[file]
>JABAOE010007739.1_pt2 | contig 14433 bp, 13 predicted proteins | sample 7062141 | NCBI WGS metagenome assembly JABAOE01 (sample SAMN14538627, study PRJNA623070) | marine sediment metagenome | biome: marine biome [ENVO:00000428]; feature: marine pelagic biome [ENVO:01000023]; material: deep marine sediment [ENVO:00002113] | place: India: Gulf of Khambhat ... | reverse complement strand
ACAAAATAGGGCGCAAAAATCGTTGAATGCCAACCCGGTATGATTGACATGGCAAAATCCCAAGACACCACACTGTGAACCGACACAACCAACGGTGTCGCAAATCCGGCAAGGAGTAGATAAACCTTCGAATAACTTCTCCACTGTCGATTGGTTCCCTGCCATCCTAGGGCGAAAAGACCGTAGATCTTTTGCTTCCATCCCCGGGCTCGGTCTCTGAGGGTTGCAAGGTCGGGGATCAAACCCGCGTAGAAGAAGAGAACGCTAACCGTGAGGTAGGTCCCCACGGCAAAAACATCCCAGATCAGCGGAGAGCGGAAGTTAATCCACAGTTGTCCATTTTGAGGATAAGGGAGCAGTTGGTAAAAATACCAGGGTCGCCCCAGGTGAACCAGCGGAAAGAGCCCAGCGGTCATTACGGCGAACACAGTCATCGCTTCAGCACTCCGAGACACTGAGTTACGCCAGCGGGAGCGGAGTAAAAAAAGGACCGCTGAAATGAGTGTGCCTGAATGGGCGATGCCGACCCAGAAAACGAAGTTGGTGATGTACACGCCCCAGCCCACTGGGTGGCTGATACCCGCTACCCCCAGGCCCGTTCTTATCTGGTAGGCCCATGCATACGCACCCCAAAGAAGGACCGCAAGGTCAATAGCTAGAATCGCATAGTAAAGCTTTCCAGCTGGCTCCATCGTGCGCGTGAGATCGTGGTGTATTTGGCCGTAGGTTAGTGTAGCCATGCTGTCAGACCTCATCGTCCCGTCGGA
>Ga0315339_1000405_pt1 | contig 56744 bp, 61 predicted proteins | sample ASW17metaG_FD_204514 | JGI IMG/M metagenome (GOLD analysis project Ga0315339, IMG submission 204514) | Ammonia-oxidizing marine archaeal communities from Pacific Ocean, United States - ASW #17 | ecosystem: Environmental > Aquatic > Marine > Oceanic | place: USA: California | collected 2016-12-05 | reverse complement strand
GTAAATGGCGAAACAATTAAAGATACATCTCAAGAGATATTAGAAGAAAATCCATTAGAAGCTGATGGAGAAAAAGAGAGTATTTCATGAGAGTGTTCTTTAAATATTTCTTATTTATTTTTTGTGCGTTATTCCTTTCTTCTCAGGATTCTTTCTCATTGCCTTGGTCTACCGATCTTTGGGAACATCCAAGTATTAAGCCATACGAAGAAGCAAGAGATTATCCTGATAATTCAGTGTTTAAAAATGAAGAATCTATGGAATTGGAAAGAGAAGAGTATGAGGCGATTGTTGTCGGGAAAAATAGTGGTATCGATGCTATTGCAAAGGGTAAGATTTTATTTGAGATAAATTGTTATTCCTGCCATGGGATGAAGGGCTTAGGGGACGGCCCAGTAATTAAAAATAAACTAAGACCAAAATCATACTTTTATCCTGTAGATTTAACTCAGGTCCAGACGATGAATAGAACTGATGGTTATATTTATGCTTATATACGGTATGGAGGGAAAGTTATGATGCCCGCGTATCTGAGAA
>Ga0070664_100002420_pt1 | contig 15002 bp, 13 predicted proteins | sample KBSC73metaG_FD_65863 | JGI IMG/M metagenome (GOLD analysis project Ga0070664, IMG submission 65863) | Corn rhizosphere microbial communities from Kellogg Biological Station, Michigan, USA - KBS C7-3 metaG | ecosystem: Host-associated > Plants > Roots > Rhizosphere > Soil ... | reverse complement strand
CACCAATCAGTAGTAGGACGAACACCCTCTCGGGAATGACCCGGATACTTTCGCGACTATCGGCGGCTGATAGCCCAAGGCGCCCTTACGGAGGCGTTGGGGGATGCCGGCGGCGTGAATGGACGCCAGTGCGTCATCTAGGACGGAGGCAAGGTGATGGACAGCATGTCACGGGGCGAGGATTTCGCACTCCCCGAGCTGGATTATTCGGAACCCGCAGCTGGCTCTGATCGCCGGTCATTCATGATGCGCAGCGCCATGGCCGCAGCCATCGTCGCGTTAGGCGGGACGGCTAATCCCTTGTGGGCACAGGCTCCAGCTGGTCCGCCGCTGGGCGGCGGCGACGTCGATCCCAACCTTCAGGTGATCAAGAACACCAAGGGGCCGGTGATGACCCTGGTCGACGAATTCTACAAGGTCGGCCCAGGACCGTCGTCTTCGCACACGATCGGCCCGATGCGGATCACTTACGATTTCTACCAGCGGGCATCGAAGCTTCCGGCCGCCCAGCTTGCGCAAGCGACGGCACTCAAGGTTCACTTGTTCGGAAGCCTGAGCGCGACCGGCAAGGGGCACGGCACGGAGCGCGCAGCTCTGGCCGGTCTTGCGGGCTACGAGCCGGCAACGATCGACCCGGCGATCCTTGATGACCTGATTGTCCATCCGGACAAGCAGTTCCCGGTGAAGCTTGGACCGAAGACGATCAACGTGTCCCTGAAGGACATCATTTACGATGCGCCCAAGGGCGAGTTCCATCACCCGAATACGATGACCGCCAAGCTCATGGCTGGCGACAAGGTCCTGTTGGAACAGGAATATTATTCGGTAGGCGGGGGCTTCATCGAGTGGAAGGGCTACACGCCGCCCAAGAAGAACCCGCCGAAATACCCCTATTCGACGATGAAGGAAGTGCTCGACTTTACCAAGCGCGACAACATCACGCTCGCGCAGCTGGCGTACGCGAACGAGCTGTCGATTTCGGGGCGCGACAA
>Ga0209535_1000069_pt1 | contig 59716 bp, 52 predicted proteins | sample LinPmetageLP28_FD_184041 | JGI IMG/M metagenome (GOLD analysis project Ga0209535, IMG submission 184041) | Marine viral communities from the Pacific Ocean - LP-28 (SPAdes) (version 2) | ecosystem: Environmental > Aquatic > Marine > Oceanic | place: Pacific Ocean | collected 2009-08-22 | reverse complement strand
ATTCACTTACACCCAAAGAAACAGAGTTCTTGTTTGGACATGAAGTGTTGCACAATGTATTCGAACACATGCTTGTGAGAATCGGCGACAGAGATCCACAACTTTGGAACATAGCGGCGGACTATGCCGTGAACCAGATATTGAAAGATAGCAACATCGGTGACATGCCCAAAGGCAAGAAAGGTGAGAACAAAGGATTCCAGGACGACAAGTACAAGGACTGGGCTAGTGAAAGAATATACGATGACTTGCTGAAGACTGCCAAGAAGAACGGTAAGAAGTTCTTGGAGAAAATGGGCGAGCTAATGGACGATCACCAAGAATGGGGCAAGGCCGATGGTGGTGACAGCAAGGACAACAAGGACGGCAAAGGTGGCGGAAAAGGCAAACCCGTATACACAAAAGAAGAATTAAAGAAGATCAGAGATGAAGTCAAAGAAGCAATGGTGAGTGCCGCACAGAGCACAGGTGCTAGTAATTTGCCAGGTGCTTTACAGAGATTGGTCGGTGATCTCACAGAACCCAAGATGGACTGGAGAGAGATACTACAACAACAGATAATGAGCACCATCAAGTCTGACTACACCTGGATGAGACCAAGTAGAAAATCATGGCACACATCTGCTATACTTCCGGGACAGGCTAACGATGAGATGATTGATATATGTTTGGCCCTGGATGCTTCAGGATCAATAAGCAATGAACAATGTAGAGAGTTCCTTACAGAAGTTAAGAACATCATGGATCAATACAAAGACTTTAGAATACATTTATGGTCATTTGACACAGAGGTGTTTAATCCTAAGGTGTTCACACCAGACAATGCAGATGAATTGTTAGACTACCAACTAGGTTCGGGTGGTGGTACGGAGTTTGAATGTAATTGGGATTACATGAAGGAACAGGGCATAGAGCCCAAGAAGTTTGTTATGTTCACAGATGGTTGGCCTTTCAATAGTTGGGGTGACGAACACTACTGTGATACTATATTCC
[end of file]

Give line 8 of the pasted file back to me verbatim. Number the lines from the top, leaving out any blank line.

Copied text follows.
ATTCACTTACACCCAAAGAAACAGAGTTCTTGTTTGGACATGAAGTGTTGCACAATGTATTCGAACACATGCTTGTGAGAATCGGCGACAGAGATCCACAACTTTGGAACATAGCGGCGGACTATGCCGTGAACCAGATATTGAAAGATAGCAACATCGGTGACATGCCCAAAGGCAAGAAAGGTGAGAACAAAGGATTCCAGGACGACAAGTACAAGGACTGGGCTAGTGAAAGAATATACGATGACTTGCTGAAGACTGCCAAGAAGAACGGTAAGAAGTTCTTGGAGAAAATGGGCGAGCTAATGGACGATCACCAAGAATGGGGCAAGGCCGATGGTGGTGACAGCAAGGACAACAAGGACGGCAAAGGTGGCGGAAAAGGCAAACCCGTATACACAAAAGAAGAATTAAAGAAGATCAGAGATGAAGTCAAAGAAGCAATGGTGAGTGCCGCACAGAGCACAGGTGCTAGTAATTTGCCAGGTGCTTTACAGAGATTGGTCGGTGATCTCACAGAACCCAAGATGGACTGGAGAGAGATACTACAACAACAGATAATGAGCACCATCAAGTCTGACTACACCTGGATGAGACCAAGTAGAAAATCATGGCACACATCTGCTATACTTCCGGGACAGGCTAACGATGAGATGATTGATATATGTTTGGCCCTGGATGCTTCAGGATCAATAAGCAATGAACAATGTAGAGAGTTCCTTACAGAAGTTAAGAACATCATGGATCAATACAAAGACTTTAGAATACATTTATGGTCATTTGACACAGAGGTGTTTAATCCTAAGGTGTTCACACCAGACAATGCAGATGAATTGTTAGACTACCAACTAGGTTCGGGTGGTGGTACGGAGTTTGAATGTAATTGGGATTACATGAAGGAACAGGGCATAGAGCCCAAGAAGTTTGTTATGTTCACAGATGGTTGGCCTTTCAATAGTTGGGGTGACGAACACTACTGTGATACTATATTCC